Less pain through better mechanics?
I have been using toe separators (like "correct toes" ) for various foot problems like hallux valgus, hammer toes and flexor dominance/extensor weakness.
My reasoning is that through changing the angle of attachment of the muscle, you alter the mechanical advantage of that muscle and help it to work more efficiently. Think . . .
As I have said in previous posts, though they can’t act independently I like to think to think of the QL as having two divisions. The lower division arises from the medial portion of the iliac crest and adjacent iliolumbar ligament and inserts onto the transverse processes of the lumbar vertebrae, in the coronal plane from . . .
Needle, needle, needle....
You may have seen my last post on the QP. If not, see here.
"Thus, the tendon and tendinous slips of the FHL may distribute the load of the great toe to the second toe to the third or fourth toe in the forefoot, especially during toe-off. In addition, the main attachment of the QP to the tendinous slips of the FHL may provide . . .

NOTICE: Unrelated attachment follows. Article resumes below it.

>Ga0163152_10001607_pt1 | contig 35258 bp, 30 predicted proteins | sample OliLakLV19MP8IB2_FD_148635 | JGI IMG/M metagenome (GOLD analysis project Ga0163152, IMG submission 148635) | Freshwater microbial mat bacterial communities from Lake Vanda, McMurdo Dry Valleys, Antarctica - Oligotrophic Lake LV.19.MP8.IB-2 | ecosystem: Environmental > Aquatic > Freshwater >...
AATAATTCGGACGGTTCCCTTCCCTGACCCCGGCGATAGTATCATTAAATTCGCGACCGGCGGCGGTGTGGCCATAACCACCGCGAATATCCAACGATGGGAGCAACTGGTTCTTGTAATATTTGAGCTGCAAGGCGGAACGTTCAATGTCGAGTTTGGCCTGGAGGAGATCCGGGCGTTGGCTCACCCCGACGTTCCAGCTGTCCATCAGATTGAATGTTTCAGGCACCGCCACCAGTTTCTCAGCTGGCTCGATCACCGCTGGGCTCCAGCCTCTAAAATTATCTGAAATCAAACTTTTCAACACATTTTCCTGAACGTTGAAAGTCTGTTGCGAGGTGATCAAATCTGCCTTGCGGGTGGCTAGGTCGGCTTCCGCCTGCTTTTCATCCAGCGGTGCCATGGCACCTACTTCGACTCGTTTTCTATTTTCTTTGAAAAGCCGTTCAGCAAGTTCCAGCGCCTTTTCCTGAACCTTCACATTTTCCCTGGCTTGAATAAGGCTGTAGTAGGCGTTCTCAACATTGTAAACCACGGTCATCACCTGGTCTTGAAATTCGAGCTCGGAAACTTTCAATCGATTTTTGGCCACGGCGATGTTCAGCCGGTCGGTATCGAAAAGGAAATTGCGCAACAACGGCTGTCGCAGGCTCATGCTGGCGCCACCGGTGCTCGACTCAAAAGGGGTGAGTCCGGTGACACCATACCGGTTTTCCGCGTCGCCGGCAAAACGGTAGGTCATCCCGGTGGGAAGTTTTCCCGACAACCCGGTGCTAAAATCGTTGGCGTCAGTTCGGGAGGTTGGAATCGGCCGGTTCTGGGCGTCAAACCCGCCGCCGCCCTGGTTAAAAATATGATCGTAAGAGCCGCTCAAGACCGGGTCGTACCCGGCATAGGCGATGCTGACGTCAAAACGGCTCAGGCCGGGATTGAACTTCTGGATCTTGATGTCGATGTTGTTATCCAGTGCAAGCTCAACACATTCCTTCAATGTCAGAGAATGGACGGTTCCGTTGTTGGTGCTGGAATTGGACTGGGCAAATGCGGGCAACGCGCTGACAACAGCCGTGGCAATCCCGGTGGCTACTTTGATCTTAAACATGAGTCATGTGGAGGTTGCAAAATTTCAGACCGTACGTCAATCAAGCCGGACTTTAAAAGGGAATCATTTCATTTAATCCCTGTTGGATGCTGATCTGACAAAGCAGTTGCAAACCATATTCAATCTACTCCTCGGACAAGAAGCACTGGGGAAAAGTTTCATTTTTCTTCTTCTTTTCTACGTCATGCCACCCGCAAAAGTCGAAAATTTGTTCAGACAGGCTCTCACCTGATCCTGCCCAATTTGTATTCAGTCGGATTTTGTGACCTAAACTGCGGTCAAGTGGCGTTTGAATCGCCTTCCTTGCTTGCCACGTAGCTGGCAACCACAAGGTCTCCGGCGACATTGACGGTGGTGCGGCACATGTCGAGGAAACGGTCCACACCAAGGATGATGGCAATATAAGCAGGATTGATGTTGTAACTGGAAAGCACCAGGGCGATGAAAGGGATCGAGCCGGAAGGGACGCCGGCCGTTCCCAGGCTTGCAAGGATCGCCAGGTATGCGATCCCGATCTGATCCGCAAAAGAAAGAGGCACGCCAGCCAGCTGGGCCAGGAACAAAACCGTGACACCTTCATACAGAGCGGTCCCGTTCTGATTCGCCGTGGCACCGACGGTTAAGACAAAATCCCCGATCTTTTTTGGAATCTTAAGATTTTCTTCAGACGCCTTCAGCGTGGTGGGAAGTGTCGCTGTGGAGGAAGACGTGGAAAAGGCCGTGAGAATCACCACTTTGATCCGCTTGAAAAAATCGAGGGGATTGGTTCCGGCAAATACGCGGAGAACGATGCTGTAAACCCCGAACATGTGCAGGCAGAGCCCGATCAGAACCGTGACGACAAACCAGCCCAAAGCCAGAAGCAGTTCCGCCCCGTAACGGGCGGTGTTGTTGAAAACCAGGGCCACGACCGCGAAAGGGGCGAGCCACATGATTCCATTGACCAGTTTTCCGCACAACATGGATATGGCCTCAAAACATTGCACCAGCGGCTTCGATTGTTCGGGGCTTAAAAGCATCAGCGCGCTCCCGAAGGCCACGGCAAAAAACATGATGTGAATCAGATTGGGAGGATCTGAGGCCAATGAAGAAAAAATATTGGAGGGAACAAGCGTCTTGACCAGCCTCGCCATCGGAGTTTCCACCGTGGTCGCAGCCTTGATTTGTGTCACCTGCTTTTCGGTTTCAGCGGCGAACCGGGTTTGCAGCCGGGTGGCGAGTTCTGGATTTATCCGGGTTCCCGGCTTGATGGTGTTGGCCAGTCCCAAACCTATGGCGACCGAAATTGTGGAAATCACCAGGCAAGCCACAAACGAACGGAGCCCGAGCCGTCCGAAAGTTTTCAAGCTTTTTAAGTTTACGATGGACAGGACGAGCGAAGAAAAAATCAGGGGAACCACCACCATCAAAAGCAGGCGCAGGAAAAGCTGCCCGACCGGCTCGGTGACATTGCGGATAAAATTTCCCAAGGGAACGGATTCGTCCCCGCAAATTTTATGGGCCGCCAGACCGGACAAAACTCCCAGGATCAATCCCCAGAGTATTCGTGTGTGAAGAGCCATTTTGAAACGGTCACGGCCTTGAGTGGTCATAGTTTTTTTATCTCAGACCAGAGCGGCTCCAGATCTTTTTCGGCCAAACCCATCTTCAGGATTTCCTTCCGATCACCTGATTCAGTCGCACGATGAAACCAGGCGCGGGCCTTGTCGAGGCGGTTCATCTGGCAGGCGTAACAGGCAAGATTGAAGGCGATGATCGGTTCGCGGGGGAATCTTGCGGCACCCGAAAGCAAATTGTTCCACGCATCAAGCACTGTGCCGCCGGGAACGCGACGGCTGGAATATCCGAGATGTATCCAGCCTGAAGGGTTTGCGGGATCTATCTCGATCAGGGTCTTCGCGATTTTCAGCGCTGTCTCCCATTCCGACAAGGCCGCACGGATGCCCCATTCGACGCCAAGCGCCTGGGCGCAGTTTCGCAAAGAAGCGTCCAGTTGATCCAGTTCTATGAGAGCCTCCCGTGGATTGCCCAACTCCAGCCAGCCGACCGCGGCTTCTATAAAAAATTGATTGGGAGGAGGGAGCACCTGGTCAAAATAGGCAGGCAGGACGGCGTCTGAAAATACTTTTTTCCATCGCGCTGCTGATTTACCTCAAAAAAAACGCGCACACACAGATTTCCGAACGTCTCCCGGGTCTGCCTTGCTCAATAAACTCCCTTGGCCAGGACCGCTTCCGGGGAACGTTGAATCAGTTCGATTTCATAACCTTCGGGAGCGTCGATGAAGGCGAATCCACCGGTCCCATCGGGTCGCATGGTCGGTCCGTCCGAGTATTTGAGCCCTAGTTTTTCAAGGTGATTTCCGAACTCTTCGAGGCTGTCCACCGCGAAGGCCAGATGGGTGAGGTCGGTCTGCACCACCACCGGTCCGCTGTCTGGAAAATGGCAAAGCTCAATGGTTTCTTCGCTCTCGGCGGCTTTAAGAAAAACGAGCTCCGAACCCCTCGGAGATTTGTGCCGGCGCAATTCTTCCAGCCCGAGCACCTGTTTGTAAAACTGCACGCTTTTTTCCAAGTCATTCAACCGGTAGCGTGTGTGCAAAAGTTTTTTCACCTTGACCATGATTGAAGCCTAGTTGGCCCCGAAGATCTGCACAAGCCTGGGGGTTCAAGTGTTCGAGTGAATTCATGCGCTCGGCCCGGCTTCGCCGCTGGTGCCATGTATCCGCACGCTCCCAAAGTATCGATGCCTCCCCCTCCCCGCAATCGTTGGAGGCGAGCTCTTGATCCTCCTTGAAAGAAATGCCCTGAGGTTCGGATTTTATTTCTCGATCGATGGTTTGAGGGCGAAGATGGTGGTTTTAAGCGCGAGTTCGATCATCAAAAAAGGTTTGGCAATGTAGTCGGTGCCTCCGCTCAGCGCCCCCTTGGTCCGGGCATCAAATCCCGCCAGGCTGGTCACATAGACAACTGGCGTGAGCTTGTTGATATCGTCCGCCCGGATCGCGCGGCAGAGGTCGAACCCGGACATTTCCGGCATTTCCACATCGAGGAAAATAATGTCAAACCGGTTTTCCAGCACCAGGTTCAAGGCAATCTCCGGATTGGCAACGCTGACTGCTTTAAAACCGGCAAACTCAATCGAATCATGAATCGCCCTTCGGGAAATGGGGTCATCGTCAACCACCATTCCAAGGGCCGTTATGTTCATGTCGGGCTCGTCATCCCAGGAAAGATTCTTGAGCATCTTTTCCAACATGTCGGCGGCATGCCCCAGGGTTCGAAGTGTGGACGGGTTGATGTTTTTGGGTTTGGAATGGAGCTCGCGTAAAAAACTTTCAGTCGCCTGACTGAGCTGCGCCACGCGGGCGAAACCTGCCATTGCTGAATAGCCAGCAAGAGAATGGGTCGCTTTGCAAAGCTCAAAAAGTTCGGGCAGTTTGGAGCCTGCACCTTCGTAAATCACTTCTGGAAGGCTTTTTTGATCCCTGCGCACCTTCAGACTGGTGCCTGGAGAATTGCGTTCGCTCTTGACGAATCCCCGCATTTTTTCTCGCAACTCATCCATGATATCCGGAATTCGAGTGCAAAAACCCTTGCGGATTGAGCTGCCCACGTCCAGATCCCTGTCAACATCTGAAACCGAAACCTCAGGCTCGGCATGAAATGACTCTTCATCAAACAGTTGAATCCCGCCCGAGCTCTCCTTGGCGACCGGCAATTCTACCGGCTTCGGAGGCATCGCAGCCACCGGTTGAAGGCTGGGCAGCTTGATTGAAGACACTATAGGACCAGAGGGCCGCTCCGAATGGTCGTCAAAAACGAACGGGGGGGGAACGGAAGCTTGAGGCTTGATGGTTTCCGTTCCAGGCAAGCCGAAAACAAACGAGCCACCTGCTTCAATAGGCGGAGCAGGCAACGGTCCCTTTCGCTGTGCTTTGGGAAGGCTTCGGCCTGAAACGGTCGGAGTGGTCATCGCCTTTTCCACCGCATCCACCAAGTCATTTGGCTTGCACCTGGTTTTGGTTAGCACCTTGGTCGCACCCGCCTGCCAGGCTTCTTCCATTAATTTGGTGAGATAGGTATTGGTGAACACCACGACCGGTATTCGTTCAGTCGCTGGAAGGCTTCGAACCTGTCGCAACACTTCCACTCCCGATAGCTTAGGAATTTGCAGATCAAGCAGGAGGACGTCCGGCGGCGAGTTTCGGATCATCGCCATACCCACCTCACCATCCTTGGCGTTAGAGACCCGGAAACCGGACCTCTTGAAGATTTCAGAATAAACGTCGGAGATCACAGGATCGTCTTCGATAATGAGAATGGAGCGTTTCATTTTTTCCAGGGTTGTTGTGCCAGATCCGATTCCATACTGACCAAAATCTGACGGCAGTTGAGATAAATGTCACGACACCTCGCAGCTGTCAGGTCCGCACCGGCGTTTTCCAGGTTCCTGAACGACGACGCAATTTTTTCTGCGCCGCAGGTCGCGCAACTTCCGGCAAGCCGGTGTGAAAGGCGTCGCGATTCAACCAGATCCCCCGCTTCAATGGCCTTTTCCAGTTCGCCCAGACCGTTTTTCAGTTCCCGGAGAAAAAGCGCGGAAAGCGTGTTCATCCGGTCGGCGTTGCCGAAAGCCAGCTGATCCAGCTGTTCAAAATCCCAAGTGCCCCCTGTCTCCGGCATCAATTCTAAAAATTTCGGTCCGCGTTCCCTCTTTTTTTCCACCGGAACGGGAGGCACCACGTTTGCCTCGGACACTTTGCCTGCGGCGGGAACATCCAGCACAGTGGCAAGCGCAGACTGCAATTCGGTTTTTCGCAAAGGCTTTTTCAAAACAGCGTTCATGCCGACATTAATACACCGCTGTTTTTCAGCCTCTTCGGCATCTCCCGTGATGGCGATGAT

Possibly heard of, rarely implicated and not often treated, this is one muscle you should consider taking a look at.
The quadratus plantae is generally considered to arise from two heads of differing and variable fiber type composition, with the lateral head having slightly more Type 1 endurance fibers (1) The two . . .
Today we are going to look at what I feel is one of the most important muscles to evaluate and treat with low back pain patients, as well as those with gait and lower extremity disorders.
Let's look at some of the functional anatomy of the QL.
It is useful to think of the QL as having three divisions. Though they can’t . . .
Posted in: backdysfunctionfacilitationintramuscularintramuscular therapylbplowlumbarmultifidusmusclesppdquadratusspinetpdntrigger point dry needlingtrigger point dry needling coursestrigger point dry needling instructiontrigger point dry needling seminar
An often overlooked culprit
We often find clinically that the quadratus femoris as becoming the 1st dysfunctional muscle of the deep 6 external rotators (1) and its pain referral pattern can mimic the piriformis (2) and piriformis syndrome (3) as well as hamstring insertional tendinitis. It has also been implicated in some cases of . . .
Posted in: acupuncturedry needlingfemorisgluteus mediushamstringhiphip paininsertional tendinitismuscle layersneedlingquadratusquadratus femoristpdntrigger point dry needling instructiontrigger point dry needling seminars